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Friday, November 2, 2012

Does Older=Better?

Another main argument that Feyerabend puts forward can be summarized in his statement:

The consistency condition which demands that new hypotheses agree with accepted theories is unreasonable because it preserves the older theory, and not the better theory. Hypotheses contradicting well-confirmed theories give us evidence that cannot be obtained in any other way. Proliferation of theories is beneficial for science, while uniformity impairs its critical power. Uniformity also endangers the free development of the individual.
In other words, every time we reject theories that are inconsistent with older, more "established" theories, we make logical fallacies known as "appeal to antiquity," which falsely asserts that older theories are better theories.

We can clearly see why we do not want such consequences in science; if Theory B is rejected because Theory A came first, then in a world where Theory B was discovered first Theory A would have been rejected. The validity of a theory is replaced with its age. Although this might be an oversimplification of the issue, the crux of the matter still holds.

A recent example of this deals with the field of crystallography. As I mention in another blog Synthesis of Symmetry, the Crystallographic Restriction Theorem, proven mathematically, states that a periodic solid, which is ordered on a microscopic level, can only have 2-fold, 3-fold, 4-fold or 6-fold rotational symmetries.

(A typical snowflake is seen to have a 6-fold symmetry.)

This Theorem has been established and accepted by scientists everywhere, and has been heralded as a fact. However, Dan Shechtman and his team in 1984 discovered and argued for the existence of quasicrystals (or quasiperiodic crystals) that have rotational symmetries of other degrees. At first his paper and his theory had been rejected by almost the entire scientific community; scientists who had taken the original Theorem to heart had tried to discredit the new, rising theory in every way possible. As Shechtman said, "For a long time it was [him] against the world."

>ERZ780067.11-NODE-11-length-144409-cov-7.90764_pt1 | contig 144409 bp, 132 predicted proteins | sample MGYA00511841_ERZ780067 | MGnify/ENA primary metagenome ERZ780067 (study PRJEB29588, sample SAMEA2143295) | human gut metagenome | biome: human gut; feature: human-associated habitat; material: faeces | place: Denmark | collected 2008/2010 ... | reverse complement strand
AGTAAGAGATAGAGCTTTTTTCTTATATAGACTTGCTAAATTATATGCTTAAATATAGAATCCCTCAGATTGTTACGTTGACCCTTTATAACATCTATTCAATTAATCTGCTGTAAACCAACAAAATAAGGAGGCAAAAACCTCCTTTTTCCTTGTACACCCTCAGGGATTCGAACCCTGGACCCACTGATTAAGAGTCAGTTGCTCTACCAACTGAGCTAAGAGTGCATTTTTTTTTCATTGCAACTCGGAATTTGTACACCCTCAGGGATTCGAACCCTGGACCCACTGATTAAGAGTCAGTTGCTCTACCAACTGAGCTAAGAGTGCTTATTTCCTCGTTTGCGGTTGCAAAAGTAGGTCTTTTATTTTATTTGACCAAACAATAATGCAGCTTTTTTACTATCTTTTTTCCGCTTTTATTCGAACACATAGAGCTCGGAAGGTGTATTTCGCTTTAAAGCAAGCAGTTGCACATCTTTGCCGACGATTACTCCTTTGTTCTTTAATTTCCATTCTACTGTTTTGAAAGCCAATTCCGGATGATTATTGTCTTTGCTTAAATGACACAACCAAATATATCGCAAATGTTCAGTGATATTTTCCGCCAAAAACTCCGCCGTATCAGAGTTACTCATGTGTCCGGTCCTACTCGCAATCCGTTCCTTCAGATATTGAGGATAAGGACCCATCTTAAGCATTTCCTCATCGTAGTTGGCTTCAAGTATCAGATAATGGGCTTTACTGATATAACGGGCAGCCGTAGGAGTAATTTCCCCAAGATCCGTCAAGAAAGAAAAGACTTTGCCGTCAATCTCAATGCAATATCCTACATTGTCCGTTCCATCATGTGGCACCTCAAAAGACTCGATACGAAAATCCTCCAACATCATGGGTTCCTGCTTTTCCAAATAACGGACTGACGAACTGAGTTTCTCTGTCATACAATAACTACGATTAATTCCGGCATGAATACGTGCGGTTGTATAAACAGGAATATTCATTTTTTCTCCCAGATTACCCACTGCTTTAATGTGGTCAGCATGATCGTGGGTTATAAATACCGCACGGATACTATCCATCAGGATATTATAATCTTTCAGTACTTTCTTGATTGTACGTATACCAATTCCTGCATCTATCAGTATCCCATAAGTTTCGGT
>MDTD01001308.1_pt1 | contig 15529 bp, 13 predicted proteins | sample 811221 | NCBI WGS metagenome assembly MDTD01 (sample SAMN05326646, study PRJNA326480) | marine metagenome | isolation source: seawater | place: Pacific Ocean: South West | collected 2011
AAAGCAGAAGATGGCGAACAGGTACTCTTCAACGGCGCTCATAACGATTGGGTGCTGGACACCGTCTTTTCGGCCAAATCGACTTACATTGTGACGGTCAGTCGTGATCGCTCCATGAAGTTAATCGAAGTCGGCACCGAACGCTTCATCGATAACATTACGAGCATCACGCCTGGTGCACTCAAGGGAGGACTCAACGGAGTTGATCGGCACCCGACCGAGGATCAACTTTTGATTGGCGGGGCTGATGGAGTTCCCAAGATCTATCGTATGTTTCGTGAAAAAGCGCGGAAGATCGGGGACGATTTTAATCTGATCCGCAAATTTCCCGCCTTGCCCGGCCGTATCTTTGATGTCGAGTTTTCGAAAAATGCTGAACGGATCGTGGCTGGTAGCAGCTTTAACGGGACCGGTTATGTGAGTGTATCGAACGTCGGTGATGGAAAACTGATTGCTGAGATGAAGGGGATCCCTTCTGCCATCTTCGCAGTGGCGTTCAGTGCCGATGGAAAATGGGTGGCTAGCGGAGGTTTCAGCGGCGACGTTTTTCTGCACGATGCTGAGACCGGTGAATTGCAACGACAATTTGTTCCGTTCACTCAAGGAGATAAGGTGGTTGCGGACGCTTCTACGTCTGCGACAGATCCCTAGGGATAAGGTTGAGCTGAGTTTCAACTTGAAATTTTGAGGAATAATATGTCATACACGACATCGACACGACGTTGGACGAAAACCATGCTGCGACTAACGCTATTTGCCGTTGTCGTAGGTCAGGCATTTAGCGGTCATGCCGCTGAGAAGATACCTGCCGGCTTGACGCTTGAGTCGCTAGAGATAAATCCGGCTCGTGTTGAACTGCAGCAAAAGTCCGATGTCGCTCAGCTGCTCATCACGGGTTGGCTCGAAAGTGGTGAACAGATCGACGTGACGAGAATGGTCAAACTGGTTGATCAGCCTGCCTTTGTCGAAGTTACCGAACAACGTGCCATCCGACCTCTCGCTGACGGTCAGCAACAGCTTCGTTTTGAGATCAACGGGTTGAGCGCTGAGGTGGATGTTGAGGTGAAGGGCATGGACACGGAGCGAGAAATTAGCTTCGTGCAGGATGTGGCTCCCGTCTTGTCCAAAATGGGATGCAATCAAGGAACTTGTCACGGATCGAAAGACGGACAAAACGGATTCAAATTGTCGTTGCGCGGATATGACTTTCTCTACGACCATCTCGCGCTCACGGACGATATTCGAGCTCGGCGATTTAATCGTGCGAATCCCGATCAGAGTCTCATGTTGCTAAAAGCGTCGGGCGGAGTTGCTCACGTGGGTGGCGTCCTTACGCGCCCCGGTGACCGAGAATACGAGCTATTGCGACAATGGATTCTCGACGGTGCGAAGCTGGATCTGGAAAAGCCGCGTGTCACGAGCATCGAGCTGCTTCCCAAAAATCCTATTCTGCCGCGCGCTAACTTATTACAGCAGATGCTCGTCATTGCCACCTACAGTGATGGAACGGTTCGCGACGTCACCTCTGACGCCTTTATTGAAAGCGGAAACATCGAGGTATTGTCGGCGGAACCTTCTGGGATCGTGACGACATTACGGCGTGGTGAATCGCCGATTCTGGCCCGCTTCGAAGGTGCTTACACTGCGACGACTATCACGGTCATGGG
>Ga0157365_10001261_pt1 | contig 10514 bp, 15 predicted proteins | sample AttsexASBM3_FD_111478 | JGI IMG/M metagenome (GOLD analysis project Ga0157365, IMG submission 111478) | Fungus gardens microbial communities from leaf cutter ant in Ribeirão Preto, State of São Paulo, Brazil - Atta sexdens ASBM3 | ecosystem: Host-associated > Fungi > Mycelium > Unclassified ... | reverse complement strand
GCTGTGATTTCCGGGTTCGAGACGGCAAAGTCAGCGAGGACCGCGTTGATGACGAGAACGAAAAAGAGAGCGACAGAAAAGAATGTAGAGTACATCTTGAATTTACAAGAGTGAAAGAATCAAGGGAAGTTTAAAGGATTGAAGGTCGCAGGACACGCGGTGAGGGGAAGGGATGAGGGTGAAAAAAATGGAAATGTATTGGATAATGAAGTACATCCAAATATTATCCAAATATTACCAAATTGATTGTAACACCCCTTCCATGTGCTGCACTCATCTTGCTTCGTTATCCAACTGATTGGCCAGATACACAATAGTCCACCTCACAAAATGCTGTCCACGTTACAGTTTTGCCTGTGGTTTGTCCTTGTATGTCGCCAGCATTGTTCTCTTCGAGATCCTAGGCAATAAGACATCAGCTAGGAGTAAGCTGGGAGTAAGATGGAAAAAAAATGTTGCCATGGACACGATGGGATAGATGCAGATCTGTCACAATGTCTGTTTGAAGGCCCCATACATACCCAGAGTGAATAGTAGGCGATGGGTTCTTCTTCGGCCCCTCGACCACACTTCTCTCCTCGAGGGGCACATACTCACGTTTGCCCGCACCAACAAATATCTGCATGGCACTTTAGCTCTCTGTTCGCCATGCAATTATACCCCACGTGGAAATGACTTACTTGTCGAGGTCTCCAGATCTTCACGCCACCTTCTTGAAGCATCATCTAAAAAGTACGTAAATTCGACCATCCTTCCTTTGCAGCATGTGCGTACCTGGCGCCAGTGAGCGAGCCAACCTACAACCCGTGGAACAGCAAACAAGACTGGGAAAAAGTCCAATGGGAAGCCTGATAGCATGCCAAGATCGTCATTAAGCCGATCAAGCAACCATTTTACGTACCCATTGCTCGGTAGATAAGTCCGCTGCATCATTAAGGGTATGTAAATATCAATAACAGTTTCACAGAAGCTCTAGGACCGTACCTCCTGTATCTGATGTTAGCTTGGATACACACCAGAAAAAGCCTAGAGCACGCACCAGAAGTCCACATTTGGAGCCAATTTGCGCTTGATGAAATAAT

But eventually, Shechtman had been successful in persuading the rest of the scientific community that quasicrystals do exist, and that the Theorem is at least incomplete, and that crystals with other forms of symmetry do exist. (He subsequently received a Nobel Prize for his work in 2011.) Had we not explored the new concept and stuck with the "older is better" mindset, such revolutions in scientific history would never have occurred.

In fact, Feyerabend argues that there are areas in science where pluralistic thinking is necessary for the discovery of facts. He cites the example of Brownian particles, which are perpetual motion machines of the second kind (meaning that they constantly and spontaneously converts thermal energy into kinetic energy). The fact that this violates the second law of thermodynamics cannot be observed directly; he argues that the measurements needed to show it directly are "beyond experimental possibilities" of the status quo. Thus we can see how considering other scenarios and hypotheses-- in this case, for example, an alternative theory of heat-- can be vital in the discovery of facts.

Such anarchistic and pluralistic approaches to science have been historically shown to be fundamental in the search for facts. They are they only ways for us to see just how incomplete are the theories that we "know" of now.

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